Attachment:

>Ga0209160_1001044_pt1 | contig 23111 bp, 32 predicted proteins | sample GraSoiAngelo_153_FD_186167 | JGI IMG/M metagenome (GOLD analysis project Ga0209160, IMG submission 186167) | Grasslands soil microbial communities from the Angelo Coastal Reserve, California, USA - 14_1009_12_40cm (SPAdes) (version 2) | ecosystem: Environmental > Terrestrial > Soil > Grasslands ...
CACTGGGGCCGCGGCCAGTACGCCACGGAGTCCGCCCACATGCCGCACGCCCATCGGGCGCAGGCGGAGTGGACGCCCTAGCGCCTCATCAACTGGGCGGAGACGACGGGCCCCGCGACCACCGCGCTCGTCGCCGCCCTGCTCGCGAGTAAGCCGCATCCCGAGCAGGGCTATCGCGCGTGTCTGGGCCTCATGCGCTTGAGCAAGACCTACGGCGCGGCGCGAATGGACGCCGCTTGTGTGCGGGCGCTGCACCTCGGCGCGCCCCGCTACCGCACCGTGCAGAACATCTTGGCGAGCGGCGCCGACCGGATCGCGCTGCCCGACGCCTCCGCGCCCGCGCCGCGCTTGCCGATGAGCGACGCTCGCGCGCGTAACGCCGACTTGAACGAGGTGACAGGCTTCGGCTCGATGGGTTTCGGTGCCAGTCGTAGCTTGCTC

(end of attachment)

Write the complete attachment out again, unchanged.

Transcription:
>Ga0209160_1001044_pt1 | contig 23111 bp, 32 predicted proteins | sample GraSoiAngelo_153_FD_186167 | JGI IMG/M metagenome (GOLD analysis project Ga0209160, IMG submission 186167) | Grasslands soil microbial communities from the Angelo Coastal Reserve, California, USA - 14_1009_12_40cm (SPAdes) (version 2) | ecosystem: Environmental > Terrestrial > Soil > Grasslands ...
CACTGGGGCCGCGGCCAGTACGCCACGGAGTCCGCCCACATGCCGCACGCCCATCGGGCGCAGGCGGAGTGGACGCCCTAGCGCCTCATCAACTGGGCGGAGACGACGGGCCCCGCGACCACCGCGCTCGTCGCCGCCCTGCTCGCGAGTAAGCCGCATCCCGAGCAGGGCTATCGCGCGTGTCTGGGCCTCATGCGCTTGAGCAAGACCTACGGCGCGGCGCGAATGGACGCCGCTTGTGTGCGGGCGCTGCACCTCGGCGCGCCCCGCTACCGCACCGTGCAGAACATCTTGGCGAGCGGCGCCGACCGGATCGCGCTGCCCGACGCCTCCGCGCCCGCGCCGCGCTTGCCGATGAGCGACGCTCGCGCGCGTAACGCCGACTTGAACGAGGTGACAGGCTTCGGCTCGATGGGTTTCGGTGCCAGTCGTAGCTTGCTC